God be in my eyes
and in my looking;

Father, as we look around us we see all sorts of things, our senses are assaulted with so many images every day. Thank you for those things we see that bring us joy – like the first flowers of spring or the sunshine in the early morning or the birth of a baby. Help us to look at the world through your eyes. Show us the things we need to see. Show us the people and situations that need your help and prompt us to help if we can. Let our eyes be your eyes.

God be in my mouth
and in my speaking;

Jesus, thank you that you choose to use us to reach the world with your love. Help us when we speak to speak words that build up and don’t tear down. Guide us to think before we speak and consider our words carefully. We pray for all those who have been hurt by something someone has said to them – these wounds can often be more painful than physical wounds. We pray for healing where words have hurt and we ask forgiveness for the times when we have said the wrong thing. Thank you for the words of love you speak to us. Speak through us, Lord we pray, that people might know your love in their lives.

God be in my heart
and in my thinking;

Lord, lots of things dominate our thoughts. Many of these things are the worries we have for friends or family. We lift to you now those people and situations that are on our minds. We invite you to intervene in these situations. Help us to trust that you hear our prayers. Lift the burdens we are carrying in our hearts and help us to know that your burden is light. Help us to let go of our anxieties and hand over our lives to your control.

God be at my end
and in my departing

Father, we pray for all those coming to an ending. For those who are coming to the end of their lives – we pray for their carers and families. We pray for those who are finishing a project, or coming to the end of a job and for those preparing for retirement. Be with us in our endings and remind us that each day is a new beginning with you.

So as we go into a new week, let us pray together the prayer from the Sarem Primer:

God be in my head
and in my understanding;
God be in my eyes
and in my looking;
God be in my mouth
and in my speaking;
God be in my heart
and in my thinking;
God be at my end
and in my departing

Amen

A service on Twitter? How does that work then?

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Twitter Remembrance Service

Yesterday a remembrance day service was held on Twitter at 10.15am (UK time). The service will be repeated tomorrow at the same time. It was the brainchild of James Thomas, a Methodist from Cardiff who got together with the Rev Joanne Cox (who I had the pleasure of meeting at Greenbelt this year) to make it happen.

Lots of people look at me with bemusement when I enthuse about Twitter. Even more so when I enthuse about Twitter’s application and uses in Church-based activities. So I thought this Remembrance service would make a good ‘case study’ of how powerful Twitter can be. The way it worked was that a Twitter account was set up for the service: @poppy_tweet. Then at 10.15, the tweets (140 character-long messages – like texts) started. I think the majority of these tweets were written before the event and carefully ordered – just in the way one would plan a service of worship in the normal way. Anyone could choose to view the tweets from @poppy_tweet, the tweets came in a measured way, giving the ‘viewer’ enough time to read, reflect and pray. The whole service took about one hour. You will see that there were three main people tweeting as part of the service: @poppy_tweet, @revjoannecox (who tweeted the sermon) and @jhoncooper who shared a meditation on peace. Other people took part by tweeting with different ‘hashtags’ – the main ones being #weremember and #wewillrememberthem – these hashtags work as links on Twitter – if you click on one on Twitter you will see all the tweets containing that hashtag – it’s a way of tracking topics on Twitter.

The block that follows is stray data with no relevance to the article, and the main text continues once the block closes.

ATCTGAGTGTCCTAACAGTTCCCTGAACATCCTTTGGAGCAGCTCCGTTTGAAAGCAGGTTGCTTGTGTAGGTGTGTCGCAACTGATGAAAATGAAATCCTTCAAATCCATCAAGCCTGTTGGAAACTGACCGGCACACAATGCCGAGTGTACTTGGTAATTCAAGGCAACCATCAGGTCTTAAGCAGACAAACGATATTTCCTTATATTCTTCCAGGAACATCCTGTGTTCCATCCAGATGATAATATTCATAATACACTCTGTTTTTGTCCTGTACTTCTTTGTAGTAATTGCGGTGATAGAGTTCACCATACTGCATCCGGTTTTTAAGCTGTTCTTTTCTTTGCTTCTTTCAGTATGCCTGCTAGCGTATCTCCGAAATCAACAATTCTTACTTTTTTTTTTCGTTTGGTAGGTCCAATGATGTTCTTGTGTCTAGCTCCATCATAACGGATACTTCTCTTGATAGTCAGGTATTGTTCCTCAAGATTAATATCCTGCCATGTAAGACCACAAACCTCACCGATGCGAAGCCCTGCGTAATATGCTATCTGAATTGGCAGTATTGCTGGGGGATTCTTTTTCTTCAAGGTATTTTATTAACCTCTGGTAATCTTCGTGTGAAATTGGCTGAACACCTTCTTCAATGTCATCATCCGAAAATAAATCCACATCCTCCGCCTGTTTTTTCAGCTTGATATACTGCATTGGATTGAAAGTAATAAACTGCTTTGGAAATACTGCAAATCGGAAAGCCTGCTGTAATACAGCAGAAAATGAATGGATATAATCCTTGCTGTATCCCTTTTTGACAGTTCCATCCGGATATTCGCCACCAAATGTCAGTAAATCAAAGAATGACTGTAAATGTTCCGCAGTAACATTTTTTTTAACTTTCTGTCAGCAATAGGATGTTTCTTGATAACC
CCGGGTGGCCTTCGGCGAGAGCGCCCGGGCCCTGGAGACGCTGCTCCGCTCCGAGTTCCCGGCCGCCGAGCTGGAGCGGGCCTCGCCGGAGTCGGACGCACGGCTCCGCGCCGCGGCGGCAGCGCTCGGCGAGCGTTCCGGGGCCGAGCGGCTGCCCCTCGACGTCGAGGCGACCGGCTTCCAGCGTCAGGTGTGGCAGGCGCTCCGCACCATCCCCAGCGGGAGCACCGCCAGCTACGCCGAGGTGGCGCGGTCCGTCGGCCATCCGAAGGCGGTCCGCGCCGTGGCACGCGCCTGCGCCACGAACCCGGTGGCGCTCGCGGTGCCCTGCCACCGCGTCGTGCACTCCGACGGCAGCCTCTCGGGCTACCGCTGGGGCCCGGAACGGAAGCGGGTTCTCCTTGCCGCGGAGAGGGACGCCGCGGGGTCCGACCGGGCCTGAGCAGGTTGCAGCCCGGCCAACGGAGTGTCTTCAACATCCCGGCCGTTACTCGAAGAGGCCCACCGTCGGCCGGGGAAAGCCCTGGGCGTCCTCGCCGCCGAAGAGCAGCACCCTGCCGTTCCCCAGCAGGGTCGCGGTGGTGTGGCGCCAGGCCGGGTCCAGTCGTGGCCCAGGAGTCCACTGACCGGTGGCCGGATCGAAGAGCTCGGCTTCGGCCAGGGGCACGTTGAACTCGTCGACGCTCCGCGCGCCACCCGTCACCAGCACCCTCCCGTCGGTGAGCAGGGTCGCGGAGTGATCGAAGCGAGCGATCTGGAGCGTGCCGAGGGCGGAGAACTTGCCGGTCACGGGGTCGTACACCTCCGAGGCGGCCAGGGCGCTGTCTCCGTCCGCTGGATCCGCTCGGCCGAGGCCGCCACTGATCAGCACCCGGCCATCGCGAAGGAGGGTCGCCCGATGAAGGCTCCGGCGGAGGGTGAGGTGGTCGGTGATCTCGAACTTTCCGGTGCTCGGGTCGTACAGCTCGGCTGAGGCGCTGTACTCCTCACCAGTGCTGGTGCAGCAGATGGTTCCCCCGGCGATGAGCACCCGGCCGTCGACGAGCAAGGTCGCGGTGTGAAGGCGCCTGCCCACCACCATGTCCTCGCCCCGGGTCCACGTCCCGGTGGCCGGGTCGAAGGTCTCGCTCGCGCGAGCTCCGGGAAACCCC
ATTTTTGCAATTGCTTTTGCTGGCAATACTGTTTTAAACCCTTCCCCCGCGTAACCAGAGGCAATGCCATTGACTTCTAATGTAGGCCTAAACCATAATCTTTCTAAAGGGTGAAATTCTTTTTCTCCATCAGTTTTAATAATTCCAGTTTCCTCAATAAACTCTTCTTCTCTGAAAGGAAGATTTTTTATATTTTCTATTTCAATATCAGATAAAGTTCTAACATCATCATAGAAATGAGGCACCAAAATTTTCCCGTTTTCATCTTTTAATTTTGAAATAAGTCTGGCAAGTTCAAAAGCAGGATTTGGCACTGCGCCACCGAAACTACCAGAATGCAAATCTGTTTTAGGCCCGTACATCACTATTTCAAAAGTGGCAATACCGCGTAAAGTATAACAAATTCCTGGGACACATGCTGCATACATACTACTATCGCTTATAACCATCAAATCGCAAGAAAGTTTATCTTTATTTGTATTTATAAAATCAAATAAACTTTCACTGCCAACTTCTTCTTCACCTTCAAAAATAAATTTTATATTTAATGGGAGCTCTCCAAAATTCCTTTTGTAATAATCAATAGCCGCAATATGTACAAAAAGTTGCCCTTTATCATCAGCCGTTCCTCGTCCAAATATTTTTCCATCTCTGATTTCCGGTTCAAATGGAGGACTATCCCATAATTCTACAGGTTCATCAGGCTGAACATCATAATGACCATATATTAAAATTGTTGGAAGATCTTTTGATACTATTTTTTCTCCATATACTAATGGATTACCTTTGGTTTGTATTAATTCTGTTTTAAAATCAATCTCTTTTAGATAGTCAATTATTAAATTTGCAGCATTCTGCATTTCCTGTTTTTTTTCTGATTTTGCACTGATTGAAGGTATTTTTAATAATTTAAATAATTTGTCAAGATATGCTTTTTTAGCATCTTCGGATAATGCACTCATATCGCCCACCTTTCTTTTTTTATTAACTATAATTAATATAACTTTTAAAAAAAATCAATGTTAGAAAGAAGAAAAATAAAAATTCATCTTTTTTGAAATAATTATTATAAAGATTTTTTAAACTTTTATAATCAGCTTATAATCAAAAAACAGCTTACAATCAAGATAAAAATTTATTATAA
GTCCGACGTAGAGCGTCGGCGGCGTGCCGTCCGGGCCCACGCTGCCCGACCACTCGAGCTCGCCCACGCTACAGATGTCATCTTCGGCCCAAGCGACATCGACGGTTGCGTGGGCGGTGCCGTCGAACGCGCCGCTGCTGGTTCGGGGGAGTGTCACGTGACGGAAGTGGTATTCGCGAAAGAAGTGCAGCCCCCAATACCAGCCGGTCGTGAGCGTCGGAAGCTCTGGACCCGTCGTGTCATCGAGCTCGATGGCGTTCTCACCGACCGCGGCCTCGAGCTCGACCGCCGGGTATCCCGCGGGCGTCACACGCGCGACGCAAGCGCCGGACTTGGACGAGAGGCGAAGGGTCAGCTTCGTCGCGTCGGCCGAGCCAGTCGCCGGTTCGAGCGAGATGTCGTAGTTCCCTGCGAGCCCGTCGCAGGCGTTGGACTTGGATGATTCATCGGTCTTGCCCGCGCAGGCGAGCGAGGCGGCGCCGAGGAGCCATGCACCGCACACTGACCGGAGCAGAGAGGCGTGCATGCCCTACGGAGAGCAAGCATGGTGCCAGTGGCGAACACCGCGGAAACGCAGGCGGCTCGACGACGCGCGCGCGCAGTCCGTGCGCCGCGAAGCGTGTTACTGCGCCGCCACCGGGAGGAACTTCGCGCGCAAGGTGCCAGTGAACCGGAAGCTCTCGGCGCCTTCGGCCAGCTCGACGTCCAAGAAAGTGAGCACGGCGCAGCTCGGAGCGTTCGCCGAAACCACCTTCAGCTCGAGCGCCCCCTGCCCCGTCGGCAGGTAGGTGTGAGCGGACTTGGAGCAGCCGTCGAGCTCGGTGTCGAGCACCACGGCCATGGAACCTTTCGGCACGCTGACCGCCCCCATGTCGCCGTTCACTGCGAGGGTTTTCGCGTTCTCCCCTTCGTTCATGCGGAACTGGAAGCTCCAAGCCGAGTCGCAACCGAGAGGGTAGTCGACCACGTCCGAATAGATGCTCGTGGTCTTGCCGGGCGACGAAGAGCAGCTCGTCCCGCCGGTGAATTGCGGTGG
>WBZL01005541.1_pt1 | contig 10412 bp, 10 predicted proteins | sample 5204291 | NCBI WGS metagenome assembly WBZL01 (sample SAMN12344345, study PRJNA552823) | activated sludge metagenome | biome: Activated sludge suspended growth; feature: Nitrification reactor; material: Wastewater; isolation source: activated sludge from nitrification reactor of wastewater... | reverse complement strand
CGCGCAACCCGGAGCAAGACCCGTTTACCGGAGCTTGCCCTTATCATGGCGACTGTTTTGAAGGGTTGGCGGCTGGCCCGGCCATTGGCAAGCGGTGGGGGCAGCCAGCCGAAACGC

Order of service

I reproduce the main tweets of the service below. This doesn’t completely give you an idea of how it works but hopefully you can see how well put together the service was, I have put in the videos that were referred to in the service at the appropriate points:

     
 

The service continued with people tweeting the names (and sometimes rank) of those they wanted to remember as part of this online act of remembrance. It was very moving seeing all the tweets being shared about grandparents, parents and more recent soldiers who have died in service of their country.

I applaud the people who put this together and made it happen – in my opinion, a brilliant way to engage people in an old act of worship in a new way.

Press Coverage

Here are some of the major press articles written so far about the Twitter Remembrance service:

BBC News:

http://www.bbc.co.uk/news/uk-15684260

Guardian:

http://www.guardian.co.uk/technology/2011/nov/10/twitter-remembrance-day-service

Ekklesia:

http://www.ekklesia.co.uk/node/15697

Christian Today:

http://www.christiantoday.com/article/methodist.youth.take.to.twitter.for.remembrance.services/28877.htm

Huffington Post:

http://www.huffingtonpost.co.uk/2011/11/11/twitter-remembrance-service_n_1087730.html?1321006061&ref=uk-tech&ref=uk

 

 

Free liturgy download for Easter Sunday

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Wanting to celebrate Easter with a few people outside early Sunday morning? Here is a simple short liturgy I wrote that is based on the resurrection accounts in the gospels. Free to download here: http://issuu.com/Vahva/docs/easter_sunday_liturgy_2010

Written in 2010:

Happy Easter to you! I hope you had a joyful Easter celebrating Jesus’ resurrection. We had a nice simple communion service down at Kirkstall Abbey in Leeds on Sunday morning.